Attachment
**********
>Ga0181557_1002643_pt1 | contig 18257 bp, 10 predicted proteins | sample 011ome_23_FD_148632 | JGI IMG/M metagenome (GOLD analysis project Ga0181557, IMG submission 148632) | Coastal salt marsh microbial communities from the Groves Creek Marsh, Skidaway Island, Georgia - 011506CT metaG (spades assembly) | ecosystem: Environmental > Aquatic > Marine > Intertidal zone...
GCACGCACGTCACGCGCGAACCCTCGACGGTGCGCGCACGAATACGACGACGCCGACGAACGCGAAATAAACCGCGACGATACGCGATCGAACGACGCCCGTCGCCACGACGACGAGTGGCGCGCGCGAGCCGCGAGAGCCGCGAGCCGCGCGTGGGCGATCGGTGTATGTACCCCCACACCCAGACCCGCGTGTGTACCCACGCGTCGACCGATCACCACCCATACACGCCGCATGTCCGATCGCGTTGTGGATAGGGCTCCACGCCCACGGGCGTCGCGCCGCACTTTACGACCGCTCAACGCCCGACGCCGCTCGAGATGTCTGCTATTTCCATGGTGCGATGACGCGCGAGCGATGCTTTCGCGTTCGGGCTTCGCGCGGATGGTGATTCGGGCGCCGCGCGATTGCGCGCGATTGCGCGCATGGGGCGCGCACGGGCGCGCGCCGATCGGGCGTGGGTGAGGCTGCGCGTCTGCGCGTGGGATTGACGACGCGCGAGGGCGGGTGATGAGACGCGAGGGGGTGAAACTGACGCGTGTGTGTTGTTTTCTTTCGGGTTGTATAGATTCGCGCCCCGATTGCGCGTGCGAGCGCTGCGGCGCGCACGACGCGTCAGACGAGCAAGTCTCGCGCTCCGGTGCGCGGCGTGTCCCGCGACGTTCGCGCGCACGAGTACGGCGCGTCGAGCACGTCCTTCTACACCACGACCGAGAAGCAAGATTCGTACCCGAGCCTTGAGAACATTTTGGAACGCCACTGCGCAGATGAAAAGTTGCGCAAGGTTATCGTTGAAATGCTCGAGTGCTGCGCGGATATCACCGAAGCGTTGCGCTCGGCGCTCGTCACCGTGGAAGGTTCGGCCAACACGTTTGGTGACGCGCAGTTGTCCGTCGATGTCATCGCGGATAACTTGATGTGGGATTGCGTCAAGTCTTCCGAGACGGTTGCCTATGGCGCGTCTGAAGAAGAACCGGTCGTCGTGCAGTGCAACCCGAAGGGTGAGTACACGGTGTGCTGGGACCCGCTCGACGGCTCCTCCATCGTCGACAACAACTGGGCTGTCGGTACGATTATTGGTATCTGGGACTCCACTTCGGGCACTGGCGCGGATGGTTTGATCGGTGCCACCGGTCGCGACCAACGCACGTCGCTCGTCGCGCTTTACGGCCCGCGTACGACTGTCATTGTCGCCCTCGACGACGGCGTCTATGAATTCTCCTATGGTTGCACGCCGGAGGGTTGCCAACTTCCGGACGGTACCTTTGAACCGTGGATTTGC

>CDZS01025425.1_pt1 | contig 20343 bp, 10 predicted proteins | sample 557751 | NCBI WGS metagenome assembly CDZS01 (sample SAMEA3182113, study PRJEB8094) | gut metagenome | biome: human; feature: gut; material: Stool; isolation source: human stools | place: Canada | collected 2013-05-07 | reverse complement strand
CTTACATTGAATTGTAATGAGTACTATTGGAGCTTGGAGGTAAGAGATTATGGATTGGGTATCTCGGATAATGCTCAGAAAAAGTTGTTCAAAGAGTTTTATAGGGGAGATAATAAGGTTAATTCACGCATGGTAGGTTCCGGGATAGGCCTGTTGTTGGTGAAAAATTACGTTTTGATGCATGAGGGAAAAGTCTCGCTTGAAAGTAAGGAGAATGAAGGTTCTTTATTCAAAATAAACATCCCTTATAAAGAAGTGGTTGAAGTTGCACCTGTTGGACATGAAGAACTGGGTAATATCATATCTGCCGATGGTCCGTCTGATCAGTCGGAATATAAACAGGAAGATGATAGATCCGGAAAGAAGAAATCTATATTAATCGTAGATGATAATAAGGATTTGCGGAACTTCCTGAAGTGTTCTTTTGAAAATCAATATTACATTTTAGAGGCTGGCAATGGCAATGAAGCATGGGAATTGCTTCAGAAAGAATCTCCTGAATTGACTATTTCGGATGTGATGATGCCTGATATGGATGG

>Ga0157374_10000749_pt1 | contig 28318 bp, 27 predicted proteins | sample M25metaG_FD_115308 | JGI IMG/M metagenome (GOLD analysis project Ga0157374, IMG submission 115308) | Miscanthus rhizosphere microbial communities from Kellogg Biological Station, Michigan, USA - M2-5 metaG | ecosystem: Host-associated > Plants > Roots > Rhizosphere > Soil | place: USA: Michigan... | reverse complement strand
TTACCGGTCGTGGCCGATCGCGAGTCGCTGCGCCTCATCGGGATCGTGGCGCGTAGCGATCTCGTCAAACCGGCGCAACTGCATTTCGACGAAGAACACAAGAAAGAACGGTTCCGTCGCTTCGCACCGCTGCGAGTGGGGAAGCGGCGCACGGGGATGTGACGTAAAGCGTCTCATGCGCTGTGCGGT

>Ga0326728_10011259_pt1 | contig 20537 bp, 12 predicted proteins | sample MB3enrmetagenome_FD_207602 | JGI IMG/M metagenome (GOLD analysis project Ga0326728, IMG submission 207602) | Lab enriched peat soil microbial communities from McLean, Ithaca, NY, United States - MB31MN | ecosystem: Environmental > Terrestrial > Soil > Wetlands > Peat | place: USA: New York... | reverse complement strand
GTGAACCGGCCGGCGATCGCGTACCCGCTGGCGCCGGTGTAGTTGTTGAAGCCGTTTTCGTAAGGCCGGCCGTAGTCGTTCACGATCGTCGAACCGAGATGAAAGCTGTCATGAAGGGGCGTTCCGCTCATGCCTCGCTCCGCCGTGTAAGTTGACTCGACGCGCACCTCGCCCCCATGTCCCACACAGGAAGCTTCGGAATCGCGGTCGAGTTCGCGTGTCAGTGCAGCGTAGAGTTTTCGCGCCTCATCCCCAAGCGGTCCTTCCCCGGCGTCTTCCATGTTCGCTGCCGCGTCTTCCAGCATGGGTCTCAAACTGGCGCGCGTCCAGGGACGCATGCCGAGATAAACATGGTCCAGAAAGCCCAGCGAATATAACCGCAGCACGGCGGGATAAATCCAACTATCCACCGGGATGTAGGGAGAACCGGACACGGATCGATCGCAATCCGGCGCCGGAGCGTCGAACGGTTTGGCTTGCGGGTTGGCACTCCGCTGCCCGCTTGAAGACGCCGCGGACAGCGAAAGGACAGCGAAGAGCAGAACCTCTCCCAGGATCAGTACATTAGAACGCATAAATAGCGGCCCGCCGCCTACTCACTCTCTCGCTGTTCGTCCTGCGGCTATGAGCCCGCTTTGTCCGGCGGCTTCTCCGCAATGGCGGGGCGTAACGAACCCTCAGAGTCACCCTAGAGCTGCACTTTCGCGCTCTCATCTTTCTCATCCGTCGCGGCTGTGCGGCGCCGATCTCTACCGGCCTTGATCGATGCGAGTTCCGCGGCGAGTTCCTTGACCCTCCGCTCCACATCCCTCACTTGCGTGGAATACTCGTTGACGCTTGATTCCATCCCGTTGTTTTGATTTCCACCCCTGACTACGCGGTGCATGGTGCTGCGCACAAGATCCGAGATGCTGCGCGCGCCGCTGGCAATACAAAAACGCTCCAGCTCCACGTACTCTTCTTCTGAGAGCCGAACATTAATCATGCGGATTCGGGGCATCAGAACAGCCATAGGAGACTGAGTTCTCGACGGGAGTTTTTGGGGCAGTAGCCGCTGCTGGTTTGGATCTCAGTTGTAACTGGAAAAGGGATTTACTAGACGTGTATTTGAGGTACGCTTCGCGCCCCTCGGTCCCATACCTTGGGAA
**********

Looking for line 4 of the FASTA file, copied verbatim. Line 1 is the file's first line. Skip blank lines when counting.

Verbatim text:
CTTACATTGAATTGTAATGAGTACTATTGGAGCTTGGAGGTAAGAGATTATGGATTGGGTATCTCGGATAATGCTCAGAAAAAGTTGTTCAAAGAGTTTTATAGGGGAGATAATAAGGTTAATTCACGCATGGTAGGTTCCGGGATAGGCCTGTTGTTGGTGAAAAATTACGTTTTGATGCATGAGGGAAAAGTCTCGCTTGAAAGTAAGGAGAATGAAGGTTCTTTATTCAAAATAAACATCCCTTATAAAGAAGTGGTTGAAGTTGCACCTGTTGGACATGAAGAACTGGGTAATATCATATCTGCCGATGGTCCGTCTGATCAGTCGGAATATAAACAGGAAGATGATAGATCCGGAAAGAAGAAATCTATATTAATCGTAGATGATAATAAGGATTTGCGGAACTTCCTGAAGTGTTCTTTTGAAAATCAATATTACATTTTAGAGGCTGGCAATGGCAATGAAGCATGGGAATTGCTTCAGAAAGAATCTCCTGAATTGACTATTTCGGATGTGATGATGCCTGATATGGATGG